-       A study by Centre for Public Policy studies shows that since the 1970’s whilst in the process of acquiring thousands of plantation estates under the Land Acquisition Act for development purpose the government has been directly responsible for displacing 300,000 ethnic Indians from the plantations. A further 300,000 were at risk in year 2000. Displacement came with destruction of places of worship without relocation program on the basis that temples sited on government land were without permit

-       The rights of the poor Indians are seldom acknowledged or respected in those situations and the State Governments tend to use their full might of State power and the media to manipulate public opinion, corruption and ‘Mandorism’ to evict the marginalized Indians who, unaware of their entitlement, are denied their legal ownership of land in majority of cases

-       Their historical occupation of the land in the many cases appears not to count for much and any offer of compensation seldom matches their loss.

-       Although we are without an exact figure on the number of places of worship destroyed since 1957, witness statements available from community leaders, estate workers, temple committees, union leaders and residents clearly demonstrate that the number of such places destroyed by the state runs into thousands.

HRF, Malaysia estimates that a high proportion of the existing number of temples estimated at 10,000 currently based on plantation land risk being demolished due to the government’s unwillingness to grant land rights and to legitimize their existence.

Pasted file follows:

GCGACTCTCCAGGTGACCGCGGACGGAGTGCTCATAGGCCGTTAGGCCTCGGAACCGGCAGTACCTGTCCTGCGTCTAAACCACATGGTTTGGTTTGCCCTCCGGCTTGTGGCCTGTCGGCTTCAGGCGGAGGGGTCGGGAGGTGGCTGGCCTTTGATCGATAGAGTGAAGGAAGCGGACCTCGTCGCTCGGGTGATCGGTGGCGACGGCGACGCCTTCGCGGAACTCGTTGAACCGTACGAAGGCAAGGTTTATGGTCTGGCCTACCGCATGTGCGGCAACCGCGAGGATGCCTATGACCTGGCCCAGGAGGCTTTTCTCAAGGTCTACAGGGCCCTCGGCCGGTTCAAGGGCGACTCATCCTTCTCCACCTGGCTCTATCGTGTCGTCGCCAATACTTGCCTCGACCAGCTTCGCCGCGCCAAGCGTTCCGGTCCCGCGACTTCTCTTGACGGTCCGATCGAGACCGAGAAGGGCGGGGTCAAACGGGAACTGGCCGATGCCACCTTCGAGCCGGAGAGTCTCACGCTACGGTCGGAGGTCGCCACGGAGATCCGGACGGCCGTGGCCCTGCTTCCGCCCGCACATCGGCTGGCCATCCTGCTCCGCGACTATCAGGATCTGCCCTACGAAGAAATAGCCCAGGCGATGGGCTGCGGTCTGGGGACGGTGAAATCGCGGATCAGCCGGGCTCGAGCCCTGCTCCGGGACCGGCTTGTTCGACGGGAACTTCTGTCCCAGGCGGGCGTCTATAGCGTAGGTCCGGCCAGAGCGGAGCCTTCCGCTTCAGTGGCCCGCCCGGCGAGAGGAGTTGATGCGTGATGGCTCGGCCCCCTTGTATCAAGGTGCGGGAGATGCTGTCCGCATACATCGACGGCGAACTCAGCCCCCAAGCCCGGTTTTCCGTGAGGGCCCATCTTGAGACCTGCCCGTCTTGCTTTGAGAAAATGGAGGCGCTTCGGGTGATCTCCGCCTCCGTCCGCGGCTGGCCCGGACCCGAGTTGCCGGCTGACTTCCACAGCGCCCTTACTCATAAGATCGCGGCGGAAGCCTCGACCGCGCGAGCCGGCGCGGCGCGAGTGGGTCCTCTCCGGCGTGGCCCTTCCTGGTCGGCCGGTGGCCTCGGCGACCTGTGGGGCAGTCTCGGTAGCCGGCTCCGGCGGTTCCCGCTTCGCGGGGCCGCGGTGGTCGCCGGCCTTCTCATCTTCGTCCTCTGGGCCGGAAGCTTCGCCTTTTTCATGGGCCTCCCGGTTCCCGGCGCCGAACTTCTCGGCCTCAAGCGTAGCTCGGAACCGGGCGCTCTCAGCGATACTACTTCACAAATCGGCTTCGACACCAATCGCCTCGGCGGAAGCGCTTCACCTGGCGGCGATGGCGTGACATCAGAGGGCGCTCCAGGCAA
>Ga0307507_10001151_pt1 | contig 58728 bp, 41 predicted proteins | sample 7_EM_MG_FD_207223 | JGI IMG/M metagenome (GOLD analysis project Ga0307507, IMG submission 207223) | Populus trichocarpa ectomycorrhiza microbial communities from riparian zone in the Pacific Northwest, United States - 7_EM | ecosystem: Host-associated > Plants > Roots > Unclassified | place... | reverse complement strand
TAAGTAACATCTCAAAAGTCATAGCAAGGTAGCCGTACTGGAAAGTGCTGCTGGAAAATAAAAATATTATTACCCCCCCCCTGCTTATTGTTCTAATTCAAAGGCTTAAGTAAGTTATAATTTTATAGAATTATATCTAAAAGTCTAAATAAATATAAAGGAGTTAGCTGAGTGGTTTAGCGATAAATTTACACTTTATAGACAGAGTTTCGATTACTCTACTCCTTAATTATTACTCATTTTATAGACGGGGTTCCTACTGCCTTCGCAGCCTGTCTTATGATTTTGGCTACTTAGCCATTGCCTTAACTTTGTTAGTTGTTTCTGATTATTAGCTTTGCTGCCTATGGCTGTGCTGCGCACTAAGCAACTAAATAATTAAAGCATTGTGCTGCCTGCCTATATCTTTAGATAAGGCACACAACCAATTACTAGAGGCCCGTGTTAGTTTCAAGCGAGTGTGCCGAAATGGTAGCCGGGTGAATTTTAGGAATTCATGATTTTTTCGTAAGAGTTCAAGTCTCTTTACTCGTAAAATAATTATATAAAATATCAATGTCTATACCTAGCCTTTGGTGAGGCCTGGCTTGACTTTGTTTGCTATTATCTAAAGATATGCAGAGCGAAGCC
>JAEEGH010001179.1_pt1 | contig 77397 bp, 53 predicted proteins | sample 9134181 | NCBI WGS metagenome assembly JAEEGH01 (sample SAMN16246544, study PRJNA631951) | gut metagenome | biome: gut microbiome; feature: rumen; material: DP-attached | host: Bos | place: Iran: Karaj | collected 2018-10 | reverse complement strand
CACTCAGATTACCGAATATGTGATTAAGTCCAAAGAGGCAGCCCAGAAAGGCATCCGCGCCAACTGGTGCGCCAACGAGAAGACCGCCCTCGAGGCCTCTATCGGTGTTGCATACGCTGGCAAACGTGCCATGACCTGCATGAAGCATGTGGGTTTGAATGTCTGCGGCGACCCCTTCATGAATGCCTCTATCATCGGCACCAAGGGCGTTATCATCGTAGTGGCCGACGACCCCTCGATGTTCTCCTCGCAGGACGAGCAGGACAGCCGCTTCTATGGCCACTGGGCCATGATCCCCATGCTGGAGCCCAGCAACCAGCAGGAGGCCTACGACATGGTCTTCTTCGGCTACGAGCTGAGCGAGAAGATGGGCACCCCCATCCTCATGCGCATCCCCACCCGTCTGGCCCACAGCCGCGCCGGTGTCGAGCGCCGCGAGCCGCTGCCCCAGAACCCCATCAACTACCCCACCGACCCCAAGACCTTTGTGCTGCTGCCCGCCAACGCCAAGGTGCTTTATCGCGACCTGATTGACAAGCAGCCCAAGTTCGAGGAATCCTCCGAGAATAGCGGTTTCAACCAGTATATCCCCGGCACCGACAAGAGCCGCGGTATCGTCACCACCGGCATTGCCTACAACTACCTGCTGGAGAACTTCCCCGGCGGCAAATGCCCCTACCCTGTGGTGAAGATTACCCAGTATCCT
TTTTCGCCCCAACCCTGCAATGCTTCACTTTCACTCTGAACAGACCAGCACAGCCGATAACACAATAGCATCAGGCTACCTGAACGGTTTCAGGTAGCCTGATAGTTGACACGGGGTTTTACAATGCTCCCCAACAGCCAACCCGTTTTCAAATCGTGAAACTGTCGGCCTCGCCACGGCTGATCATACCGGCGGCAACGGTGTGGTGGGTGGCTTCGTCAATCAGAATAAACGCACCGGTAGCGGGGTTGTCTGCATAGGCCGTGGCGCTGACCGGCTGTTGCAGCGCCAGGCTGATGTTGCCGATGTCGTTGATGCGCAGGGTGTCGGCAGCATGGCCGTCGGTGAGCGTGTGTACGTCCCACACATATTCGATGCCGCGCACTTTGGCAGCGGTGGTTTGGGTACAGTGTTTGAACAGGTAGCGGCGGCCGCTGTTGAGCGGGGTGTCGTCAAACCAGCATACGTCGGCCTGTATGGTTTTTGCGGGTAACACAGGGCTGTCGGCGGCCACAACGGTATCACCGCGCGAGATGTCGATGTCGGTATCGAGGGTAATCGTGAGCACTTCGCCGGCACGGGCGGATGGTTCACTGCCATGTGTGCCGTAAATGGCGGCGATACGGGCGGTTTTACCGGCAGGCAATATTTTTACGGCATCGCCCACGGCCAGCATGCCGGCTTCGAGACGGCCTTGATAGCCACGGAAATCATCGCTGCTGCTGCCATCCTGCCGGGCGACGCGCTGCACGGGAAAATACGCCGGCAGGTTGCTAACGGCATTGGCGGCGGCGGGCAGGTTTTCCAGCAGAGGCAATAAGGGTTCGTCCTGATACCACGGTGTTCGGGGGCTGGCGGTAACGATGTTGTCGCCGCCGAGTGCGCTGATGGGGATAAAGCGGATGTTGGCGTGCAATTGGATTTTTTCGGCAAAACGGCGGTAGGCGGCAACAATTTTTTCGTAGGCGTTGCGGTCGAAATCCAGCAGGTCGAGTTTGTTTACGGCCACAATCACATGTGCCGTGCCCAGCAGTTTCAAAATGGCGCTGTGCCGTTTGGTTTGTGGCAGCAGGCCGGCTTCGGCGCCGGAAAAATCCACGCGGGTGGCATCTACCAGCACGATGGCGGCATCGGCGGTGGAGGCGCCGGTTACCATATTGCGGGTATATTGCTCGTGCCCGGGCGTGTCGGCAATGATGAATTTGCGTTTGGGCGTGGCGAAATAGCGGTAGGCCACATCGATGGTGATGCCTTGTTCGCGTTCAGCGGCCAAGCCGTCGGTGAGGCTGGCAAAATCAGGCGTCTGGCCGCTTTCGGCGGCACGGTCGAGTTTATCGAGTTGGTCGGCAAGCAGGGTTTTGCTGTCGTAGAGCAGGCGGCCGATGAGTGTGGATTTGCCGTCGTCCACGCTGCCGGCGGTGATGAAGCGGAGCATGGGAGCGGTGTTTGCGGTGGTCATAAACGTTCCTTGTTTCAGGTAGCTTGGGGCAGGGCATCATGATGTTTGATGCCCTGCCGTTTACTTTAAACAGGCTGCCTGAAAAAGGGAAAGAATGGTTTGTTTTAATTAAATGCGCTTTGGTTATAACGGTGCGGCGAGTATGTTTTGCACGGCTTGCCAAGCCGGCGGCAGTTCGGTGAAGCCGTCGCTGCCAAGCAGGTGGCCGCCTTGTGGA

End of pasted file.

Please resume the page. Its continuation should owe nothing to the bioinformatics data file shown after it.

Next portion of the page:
The Malaysian minorities long to live with dignity and freedom but are denied dignity and freedom by a racist regime that has developed over the last 50 years in the name of affirmative action for the majority. The endless extensions of the affirmative action policies have now led to serious Human Rights violations of the minorities in the country. This is inconsistent with developments around the world and with the aspirations of the minorities of Malaysia. It is time for the international community to hold the Malaysian government accountable for this performance. The world has to wake up to these developments in Malaysia, for the future of all of this is being told many times over now, in the many tragedies that are happening around the world even as we pen this report.


13. Norman Fernandez: Jul 5, 2011 “Media whitewash on non-Malays in civil service” -

14. Malaysiakini/10/07/11-Lim Teck Ghee, Asli

15. New Straits Times 22/11/09 at page 25

16. The Star 2/12/09 at page 20

17. Utusan Malaysia 8/10/09 at page 29

18. Utusan Malaysia 25/3/08 at page 31

19. Ministry of Higher Education 2007

20. Ministry of Higher Education 2007


The author is a Malaysian lawyer of Tamil origin who is currently a member of the HINDRAF campaign to fight discrimination against Malaysian Hindus